Kleifarvatn is the largest lake on the Reykjanes Peninsula close to the geothermal mud pools at Seltún. The lake used to be around 10 km2 but in the aftermath of an earthquake in 2000 the water level it shrunk to around 8 km2. The visible surface drainage exposed a few boxes which were later identified as cold war era spy equipment and Icelandic author Arnaldur Indriðason used this event as inspiration for one of his crime novels. The lake has long been shrouded in some mystery, it is pretty deep, 97m (318 feet) maximum depth and neither the water supply nor the outlet is visible, even after it became known as “the draining lake”.
Close to the lake there is the geothermal area Seltún and since there is a lot of geothermal activity in the area there are numerous hot springs here and mud pots bubbling away. In the many lava fields which stretch out on the Reykjanes Peninsula, although there has not been an eruption here for 700 years, there are various geothermal fields. The Blue Lagoon water supply is geothermal earth-sea which produces silica mud known to have restorative properties for human skin. All visitors to Iceland should consider visiting The Blue Lagoon and Kleifarvatn is only 30 minutes drive from there. Keflavik International Airport is also close to the Bridge Between Continents and out here on the peninsula there are many good spots to wait for the northern lights should they appear on your chosen winter night in Iceland.
Kleifarvatn has arctic char thriving in it which was released in the 60´s and has done quite well making the lake a destination for fishermen. Divers also come here to snorkel in the lake exploring the volcanic bottom.
Kleifarvatn is a short drive from Reykjavík and offers lovely little piece of amazing landscape which despite being so close to the city makes you feel you are somewhere out in the wilderness. With a little bit of imagination it is easy to start your own adventure here and wait for the ripples on the water to become the head of some prehistoric monster rising once again from a deep slumber, or wonder from behind which mountain the orc hordes will come running to attack the monster. Or maybe just take a moment and find yourself stranded on a different planet waiting for the next spaceship to break the clouds wondering whether the alien crew will be friendly enough to give you a ride back to the nearest space station.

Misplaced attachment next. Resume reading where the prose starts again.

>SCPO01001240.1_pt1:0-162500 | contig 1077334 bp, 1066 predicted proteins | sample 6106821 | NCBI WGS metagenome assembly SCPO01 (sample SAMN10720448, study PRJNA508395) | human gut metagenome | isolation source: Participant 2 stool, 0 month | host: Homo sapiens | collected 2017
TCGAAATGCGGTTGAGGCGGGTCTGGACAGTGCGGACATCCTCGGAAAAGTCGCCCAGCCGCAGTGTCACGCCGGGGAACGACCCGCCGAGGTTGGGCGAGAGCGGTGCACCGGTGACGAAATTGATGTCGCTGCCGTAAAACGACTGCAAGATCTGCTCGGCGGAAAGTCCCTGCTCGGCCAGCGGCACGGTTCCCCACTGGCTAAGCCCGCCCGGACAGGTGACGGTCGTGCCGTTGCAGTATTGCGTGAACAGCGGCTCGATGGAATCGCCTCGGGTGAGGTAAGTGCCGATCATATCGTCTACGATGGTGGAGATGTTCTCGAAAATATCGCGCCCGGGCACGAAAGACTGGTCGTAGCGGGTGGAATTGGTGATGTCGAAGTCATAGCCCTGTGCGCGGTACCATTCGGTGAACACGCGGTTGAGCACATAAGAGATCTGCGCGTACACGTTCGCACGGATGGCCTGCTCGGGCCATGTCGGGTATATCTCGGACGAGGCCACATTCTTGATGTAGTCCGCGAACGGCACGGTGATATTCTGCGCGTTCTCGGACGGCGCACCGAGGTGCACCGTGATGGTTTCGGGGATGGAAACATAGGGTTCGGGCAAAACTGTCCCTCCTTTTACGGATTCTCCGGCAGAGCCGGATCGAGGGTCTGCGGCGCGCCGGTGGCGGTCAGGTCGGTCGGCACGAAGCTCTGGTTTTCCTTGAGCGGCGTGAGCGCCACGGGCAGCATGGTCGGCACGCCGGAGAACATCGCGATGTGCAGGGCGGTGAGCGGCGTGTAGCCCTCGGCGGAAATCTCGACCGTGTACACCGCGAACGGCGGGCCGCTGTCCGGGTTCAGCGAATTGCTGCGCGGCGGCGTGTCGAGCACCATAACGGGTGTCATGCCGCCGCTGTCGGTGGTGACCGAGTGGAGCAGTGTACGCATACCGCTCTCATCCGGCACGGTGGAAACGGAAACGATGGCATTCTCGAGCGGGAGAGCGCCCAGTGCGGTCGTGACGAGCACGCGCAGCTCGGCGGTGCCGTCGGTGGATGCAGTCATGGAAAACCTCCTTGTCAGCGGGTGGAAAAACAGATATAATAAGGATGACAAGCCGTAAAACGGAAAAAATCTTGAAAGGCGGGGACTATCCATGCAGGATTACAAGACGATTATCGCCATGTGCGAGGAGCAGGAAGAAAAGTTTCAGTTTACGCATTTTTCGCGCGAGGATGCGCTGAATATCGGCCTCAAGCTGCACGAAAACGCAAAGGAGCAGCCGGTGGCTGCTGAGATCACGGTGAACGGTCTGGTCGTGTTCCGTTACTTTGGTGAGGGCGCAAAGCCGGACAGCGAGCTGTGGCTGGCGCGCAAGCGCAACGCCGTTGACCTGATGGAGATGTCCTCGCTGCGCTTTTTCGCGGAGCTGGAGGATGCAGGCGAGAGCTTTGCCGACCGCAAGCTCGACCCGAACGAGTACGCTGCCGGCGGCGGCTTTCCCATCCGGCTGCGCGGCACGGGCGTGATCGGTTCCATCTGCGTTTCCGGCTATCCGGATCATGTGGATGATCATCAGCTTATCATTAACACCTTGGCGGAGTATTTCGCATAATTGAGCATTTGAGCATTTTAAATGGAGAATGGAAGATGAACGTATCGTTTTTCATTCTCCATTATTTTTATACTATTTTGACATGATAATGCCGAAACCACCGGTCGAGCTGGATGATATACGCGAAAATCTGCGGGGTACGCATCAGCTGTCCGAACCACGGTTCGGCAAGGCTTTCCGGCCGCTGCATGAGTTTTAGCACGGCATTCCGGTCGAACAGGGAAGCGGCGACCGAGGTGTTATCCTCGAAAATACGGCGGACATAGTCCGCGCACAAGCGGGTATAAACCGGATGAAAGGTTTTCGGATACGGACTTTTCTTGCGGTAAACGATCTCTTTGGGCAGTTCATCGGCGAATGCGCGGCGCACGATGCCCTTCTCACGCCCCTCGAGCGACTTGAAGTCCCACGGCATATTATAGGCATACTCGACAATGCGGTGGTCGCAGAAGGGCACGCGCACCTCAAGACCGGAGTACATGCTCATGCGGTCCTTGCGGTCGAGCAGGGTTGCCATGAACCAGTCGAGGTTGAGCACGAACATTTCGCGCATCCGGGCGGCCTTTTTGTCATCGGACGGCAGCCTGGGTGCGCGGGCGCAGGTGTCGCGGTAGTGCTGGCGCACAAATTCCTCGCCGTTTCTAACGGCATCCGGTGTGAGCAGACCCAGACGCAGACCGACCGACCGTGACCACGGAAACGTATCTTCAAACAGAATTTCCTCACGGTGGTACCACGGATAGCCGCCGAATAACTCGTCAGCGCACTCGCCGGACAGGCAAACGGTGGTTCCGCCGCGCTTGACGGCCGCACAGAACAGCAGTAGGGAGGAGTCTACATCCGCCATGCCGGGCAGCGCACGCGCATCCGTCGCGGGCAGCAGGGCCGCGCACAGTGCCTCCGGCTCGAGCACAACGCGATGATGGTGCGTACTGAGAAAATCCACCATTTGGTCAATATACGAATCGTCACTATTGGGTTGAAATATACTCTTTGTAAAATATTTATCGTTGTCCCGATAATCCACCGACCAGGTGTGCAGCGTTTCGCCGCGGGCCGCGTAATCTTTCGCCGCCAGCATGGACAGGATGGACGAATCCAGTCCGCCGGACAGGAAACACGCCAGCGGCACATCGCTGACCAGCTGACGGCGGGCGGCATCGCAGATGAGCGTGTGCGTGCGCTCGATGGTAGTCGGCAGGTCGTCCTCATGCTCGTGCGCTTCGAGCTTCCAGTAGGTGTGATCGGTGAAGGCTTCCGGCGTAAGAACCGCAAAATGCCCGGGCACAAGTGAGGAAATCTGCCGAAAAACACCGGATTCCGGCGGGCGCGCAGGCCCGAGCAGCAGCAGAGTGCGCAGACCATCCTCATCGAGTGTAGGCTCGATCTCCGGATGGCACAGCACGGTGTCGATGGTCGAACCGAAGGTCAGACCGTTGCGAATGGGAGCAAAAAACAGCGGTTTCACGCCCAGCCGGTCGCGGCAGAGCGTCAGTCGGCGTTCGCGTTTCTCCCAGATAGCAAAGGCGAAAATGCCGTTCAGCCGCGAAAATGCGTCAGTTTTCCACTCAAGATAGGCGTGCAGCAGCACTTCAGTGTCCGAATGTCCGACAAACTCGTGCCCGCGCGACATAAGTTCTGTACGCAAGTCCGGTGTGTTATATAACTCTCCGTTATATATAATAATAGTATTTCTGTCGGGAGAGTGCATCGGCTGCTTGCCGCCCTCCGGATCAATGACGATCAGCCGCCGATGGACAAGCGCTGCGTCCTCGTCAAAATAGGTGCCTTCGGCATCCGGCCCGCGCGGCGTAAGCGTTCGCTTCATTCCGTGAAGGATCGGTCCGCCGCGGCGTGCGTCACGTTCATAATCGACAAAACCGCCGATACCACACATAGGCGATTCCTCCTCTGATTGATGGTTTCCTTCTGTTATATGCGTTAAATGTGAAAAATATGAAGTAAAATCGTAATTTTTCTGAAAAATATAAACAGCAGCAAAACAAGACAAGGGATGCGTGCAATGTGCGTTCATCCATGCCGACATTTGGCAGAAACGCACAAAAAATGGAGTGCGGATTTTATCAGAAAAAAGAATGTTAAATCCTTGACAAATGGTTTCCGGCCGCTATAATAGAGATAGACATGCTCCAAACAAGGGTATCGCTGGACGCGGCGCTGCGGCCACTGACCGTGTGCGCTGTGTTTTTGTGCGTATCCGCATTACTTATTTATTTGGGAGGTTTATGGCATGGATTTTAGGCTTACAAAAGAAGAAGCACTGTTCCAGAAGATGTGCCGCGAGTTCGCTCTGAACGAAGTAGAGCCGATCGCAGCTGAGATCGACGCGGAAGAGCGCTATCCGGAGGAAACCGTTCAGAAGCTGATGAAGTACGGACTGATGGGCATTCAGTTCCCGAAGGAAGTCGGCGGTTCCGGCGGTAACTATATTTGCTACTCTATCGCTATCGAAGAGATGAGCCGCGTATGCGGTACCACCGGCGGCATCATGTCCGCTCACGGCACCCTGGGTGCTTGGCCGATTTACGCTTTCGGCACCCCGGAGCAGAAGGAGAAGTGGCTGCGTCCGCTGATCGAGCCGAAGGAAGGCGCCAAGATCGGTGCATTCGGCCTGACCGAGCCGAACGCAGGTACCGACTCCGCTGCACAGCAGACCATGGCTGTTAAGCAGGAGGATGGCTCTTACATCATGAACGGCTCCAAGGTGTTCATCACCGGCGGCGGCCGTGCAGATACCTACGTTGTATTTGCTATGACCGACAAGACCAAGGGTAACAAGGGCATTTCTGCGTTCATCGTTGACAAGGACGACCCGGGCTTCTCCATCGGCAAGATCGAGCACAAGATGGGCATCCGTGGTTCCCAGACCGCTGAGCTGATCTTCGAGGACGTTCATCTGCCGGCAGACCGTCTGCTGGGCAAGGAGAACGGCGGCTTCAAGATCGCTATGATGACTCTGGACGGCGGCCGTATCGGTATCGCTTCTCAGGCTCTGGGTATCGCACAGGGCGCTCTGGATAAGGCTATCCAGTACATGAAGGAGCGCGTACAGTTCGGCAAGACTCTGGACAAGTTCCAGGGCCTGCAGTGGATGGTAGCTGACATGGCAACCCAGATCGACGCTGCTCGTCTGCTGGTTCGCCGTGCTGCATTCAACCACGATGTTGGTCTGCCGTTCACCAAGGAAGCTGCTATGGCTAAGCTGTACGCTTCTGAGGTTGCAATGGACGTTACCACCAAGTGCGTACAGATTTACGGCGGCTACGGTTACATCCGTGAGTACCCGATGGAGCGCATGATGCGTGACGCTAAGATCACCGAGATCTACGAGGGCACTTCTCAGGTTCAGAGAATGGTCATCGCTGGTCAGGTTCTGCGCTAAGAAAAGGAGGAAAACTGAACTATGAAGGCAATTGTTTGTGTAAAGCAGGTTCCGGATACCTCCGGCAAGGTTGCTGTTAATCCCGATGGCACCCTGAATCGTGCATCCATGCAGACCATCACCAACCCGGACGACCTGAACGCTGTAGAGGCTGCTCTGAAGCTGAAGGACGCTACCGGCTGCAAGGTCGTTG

The Krýsuvík area has a few geothermal fields which have solfataras and fumaroles scattered around them and these hot springs also have sulphur deposits which were mined in the past. Out on the reykjanes peninsula it is impossible not to be aware you are right on the mid Atlantic ridge since there signs of volcanic activity everywhere. Coming in to Keflavik International Airport the first thing to notice is the barren rugged lava fields drifting into the North Atlantic and the steam rise from the various geothermal areas including the world famous Blue Lagoon. The lava fields are of course the result of numerous eruptions occurring in the past and sometimes you can guess their age by the amount of vegetation growing on them. It takes a hundred years for one inch of moss to grow on lava so it is perhaps no wonder that these fields are quite stripped of vegetation. The fact is that even if there has not been an eruption here for around 700 years there are still plenty of earthquakes, and the fact that Reykjanes peninsula basically stretches out into the North Atlantic makes up for some rather harsh albeit periodical weather conditions.
Next to Krýsuvík is Lake Kleifarvatn which is the largest lake on the Reykjanes Peninsula around 8 km2. After an earthquake in 2000 the lake actually shrunk by almost 2 km2 and the theory is that some fissures must have opened up on the bottom absorbing water and causing this drainage. Some equipment was found on the exposed bottom of the lake which was later identified as instruments for spying of probably Soviet origin. This in turn inspired icelandic crime writer Arnaldur Indriðason to write the novel Kleifarvatn (The Draining Lake).
A little further down the road is Grænavatn Lake which formed in one of a few explosion craters formed by volcanic eruptions in the distant past, the lake has a vivid deep green colour. The lakes and the hot springs of Krýsuvík also referred to as Seltún are all within a few minutes drive of each other and are basically between Reykjavík and Keflavik International Airport. This means that going through this area can easily be combined with an airport transfer or a visit to The Blue Lagoon which is less than half an hour from here.
This area is also popular for northern lights tours since it is close to Reykjavík but has no electrical light pollution to speak of, so on a clear night this a good area to wait for aurora activity to appear high in the sky. The area also feels like a different planet so if you are planning to shoot your little sci-fi fantasy in Iceland this would be a definitive location to scout.
The Reykjanes Peninsula is located in the south-western corner of Iceland and is home to Keflavik International Airport and The Blue Lagoon. The peninsula is right on the Mid Atlantic Ridge and in fact The Bridge Between Continents was built out on the edge of it as a symbol of the connection between North America and Europe. This is where the tectonic plates are slowly drifting apart and the area has gone through serious volcanic activity in the past leaving rugged lava fields and steaming hot springs all over. Some of the landscape here looks like straight out of a sci-fi story. When the first astronauts were going to the moon NASA decided to send them here to practice and test equipment . Also some of the films that have been shot in Iceland have used this area as a backdrop for a different planet or some post apocalyptic world.
Keflavik International Airport is situated out on the tip of Reykjanes and was built by the US Air Force during WW2 and the airbase here was operational until 2006 and there is in fact recent talk that it might reopen. The airport has been growing rapidly in the last few years and it is conveniently situated only 45 minutes drive from Reykjavik City. There are quite a few scenic spots here and Lake Kleifarvatn is the largest lake on the Reykjanes peninsula, only a short drive from Reykjavik, and a few minutes from there is Grænavatn Lake as well as the geothermal area Seltún. The steaming vents of this geothermal field smell strongly of the sulfur deposits found all around and in fact due to the geothermal activity which is of course a result of the volcanic activity underground.